Find this Story

Print, a form you can hold

Wireless download to your Amazon Kindle

Look for a summary or analysis of this Story.

Enjoy this? Share it!

In Trust
by [?]

IN the good days, just after we all left college, Ned Halidon and I used to listen, laughing and smoking, while Paul Ambrose set forth his plans.

They were immense, these plans, involving, as it sometimes seemed, the ultimate aesthetic redemption of the whole human race; and provisionally restoring the sense of beauty to those unhappy millions of our fellow country-men who, as Ambrose movingly pointed out, now live and die in surroundings of unperceived and unmitigated ugliness.

“I want to bring the poor starved wretches back to their lost inheritance, to the divine past they’ve thrown away–I want to make ’em hate ugliness so that they’ll smash nearly everything in sight,” he would passionately exclaim, stretching his arms across the shabby black-walnut writing-table and shaking his thin consumptive fist in the fact of all the accumulated ugliness in the world.

“You might set the example by smashing that table,” I once suggested with youthful brutality; and Paul, pulling himself up, cast a surprised glance at me, and then looked slowly about the parental library, in which we sat.

His parents were dead, and he had inherited the house in Seventeenth Street, where his grandfather Ambrose had lived in a setting of black walnut and pier glasses, giving Madeira dinners, and saying to his guests, as they rejoined the ladies across a florid waste of Aubusson carpet: “This, sir, is Dabney’s first study for the Niagara–the Grecian Slave in the bay window was executed for me in Rome twenty years ago by my old friend Ezra Stimpson–” by token of which he passed for a Maecenas in the New York of the ‘forties,’ and a poem had once been published in the Keepsake or the Book of Beauty “On a picture in the possession of Jonathan Ambrose, Esqre.”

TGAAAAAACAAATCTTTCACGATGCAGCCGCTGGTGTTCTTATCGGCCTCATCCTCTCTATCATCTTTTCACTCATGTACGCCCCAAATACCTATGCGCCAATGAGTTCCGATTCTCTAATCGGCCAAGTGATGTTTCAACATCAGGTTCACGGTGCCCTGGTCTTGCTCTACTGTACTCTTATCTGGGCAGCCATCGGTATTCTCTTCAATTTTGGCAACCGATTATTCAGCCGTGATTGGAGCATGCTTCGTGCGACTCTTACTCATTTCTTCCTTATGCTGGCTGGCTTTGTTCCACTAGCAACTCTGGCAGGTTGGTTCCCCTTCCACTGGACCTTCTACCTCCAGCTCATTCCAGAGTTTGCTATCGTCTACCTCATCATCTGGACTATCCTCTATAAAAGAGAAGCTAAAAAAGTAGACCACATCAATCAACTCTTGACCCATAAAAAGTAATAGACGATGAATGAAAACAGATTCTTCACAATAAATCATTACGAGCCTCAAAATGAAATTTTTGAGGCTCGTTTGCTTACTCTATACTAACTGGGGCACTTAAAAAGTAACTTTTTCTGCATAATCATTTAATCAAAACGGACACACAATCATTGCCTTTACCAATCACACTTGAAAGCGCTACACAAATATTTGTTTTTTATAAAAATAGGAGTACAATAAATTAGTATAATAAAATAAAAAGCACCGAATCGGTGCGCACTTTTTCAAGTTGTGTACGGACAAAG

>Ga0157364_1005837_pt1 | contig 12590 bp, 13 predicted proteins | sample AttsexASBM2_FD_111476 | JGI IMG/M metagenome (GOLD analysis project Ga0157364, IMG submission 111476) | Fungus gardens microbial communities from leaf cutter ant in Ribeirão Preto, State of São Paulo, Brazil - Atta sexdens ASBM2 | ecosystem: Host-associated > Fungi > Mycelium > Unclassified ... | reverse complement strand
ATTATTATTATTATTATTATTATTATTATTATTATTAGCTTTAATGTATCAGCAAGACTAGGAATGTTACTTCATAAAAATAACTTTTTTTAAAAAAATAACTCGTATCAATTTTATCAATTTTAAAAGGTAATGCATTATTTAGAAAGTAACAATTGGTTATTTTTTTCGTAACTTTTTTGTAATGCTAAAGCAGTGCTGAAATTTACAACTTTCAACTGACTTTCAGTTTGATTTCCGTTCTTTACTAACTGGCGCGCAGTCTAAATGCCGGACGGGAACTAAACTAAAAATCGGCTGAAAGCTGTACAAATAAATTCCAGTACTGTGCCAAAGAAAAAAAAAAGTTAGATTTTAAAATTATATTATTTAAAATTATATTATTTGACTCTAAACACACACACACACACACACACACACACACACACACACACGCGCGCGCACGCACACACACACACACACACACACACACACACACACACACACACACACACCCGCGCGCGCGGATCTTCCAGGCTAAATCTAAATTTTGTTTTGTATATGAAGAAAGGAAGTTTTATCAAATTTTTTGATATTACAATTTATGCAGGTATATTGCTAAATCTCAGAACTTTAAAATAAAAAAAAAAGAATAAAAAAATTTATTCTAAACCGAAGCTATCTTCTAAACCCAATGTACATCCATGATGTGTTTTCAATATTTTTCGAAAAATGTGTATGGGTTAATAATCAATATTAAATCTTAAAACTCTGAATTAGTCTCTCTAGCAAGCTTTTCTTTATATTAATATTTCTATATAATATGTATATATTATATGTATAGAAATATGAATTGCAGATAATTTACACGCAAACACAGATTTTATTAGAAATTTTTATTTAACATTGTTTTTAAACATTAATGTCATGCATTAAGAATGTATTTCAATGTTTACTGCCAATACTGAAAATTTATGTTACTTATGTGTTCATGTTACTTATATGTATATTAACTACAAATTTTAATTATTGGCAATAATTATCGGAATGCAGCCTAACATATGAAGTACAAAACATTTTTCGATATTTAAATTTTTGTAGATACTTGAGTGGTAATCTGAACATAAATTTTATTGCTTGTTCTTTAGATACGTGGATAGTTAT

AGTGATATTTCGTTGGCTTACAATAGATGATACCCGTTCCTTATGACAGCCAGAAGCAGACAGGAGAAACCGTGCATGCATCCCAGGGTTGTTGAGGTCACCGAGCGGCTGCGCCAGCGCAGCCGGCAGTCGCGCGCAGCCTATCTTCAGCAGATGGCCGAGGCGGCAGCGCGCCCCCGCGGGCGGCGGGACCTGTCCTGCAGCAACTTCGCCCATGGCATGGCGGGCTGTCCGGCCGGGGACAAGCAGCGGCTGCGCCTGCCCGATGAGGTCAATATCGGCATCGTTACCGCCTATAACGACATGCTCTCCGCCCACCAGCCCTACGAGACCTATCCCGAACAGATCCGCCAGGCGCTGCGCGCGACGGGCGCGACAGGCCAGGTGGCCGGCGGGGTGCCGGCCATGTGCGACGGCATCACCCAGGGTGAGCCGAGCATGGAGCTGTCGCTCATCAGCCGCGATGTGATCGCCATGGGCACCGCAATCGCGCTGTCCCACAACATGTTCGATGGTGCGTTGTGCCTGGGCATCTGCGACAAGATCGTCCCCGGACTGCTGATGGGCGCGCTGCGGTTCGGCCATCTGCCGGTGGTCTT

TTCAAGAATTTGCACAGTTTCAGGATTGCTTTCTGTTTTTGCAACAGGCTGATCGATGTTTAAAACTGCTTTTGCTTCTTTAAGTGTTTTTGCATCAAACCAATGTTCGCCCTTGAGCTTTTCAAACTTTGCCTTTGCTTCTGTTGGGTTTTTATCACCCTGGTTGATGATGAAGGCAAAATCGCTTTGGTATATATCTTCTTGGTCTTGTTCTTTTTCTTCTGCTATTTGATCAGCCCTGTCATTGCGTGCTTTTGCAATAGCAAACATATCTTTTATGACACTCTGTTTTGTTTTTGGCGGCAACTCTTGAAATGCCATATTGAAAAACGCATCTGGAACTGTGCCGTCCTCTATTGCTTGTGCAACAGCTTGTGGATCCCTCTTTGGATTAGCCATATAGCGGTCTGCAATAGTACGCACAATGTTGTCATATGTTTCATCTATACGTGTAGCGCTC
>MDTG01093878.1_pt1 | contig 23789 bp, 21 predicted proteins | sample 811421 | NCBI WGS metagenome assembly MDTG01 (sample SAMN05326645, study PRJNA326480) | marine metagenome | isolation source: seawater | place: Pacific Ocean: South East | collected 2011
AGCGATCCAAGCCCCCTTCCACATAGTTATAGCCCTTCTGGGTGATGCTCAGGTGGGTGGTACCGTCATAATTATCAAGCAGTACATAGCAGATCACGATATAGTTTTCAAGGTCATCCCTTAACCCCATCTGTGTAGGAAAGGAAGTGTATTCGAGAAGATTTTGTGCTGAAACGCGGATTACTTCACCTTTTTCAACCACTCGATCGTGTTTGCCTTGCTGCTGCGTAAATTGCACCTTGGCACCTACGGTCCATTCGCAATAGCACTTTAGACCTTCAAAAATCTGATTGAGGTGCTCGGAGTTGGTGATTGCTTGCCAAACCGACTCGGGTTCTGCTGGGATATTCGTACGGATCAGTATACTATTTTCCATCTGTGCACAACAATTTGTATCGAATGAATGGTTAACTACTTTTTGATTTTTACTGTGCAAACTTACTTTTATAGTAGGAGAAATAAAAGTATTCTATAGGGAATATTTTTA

Since then the house had remained unchanged. Paul’s father, a frugal liver and hard-headed manipulator of investments, did not inherit old Jonathan’s artistic sensibilities, and was content to live and die in the unmodified black walnut and red rep of his predecessor. It was only in Paul that the grandfather’s aesthetic faculty revived, and Mrs. Ambrose used often to say to her husband, as they watched the little pale-browed boy poring over an old number of the Art Journal: “Paul will know how to appreciate your father’s treasures.”

In recognition of these transmitted gifts Paul, on leaving Harvard, was sent to Paris with a tutor, and established in a studio in which nothing was ever done. He could not paint, and recognized the fact early enough to save himself much wasted labor and his friends many painful efforts in dissimulation. But he brought back a touching enthusiasm for the forms of beauty which an old civilization had revealed to him and an apostolic ardour in the cause of their dissemination.

He had paused in his harangue to take in my ill-timed parenthesis, and the color mounted slowly to his thin cheek-bones.

“It is an ugly room,” he owned, as though he had noticed the library for the first time.

The desk was carved at the angles with the heads of helmeted knights with long black-walnut moustaches. The red cloth top was worn thread-bare, and patterned like a map with islands and peninsulas of ink; and in its centre throned a massive bronze inkstand representing a Syrian maiden slumbering by a well beneath a palm-tree.

“The fact is,” I said, walking home that evening with Ned Halidon, “old Paul will never do anything, for the simple reason that he’s too stingy.”

Ned, who was an idealist, shook his handsome head. “It’s not that, my dear fellow. He simply doesn’t see things when they’re too close to him. I’m glad you woke him up to that desk.”

The next time I dined with Paul he said, when we entered the library, and I had gently rejected one of his cheap cigars in favour of a superior article of my own: “Look here, I’ve been looking round for a decent writing-table. I don’t care, as a rule, to turn out old things, especially when they’ve done good service, but I see now that this is too monstrous–“